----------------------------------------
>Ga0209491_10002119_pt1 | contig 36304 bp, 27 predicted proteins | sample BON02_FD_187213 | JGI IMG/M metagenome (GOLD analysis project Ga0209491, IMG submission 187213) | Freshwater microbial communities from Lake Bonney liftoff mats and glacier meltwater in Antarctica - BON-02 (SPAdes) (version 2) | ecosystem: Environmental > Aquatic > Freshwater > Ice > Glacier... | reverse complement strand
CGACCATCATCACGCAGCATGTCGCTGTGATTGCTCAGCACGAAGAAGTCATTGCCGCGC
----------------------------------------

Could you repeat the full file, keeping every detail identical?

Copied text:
>Ga0209491_10002119_pt1 | contig 36304 bp, 27 predicted proteins | sample BON02_FD_187213 | JGI IMG/M metagenome (GOLD analysis project Ga0209491, IMG submission 187213) | Freshwater microbial communities from Lake Bonney liftoff mats and glacier meltwater in Antarctica - BON-02 (SPAdes) (version 2) | ecosystem: Environmental > Aquatic > Freshwater > Ice > Glacier... | reverse complement strand
CGACCATCATCACGCAGCATGTCGCTGTGATTGCTCAGCACGAAGAAGTCATTGCCGCGC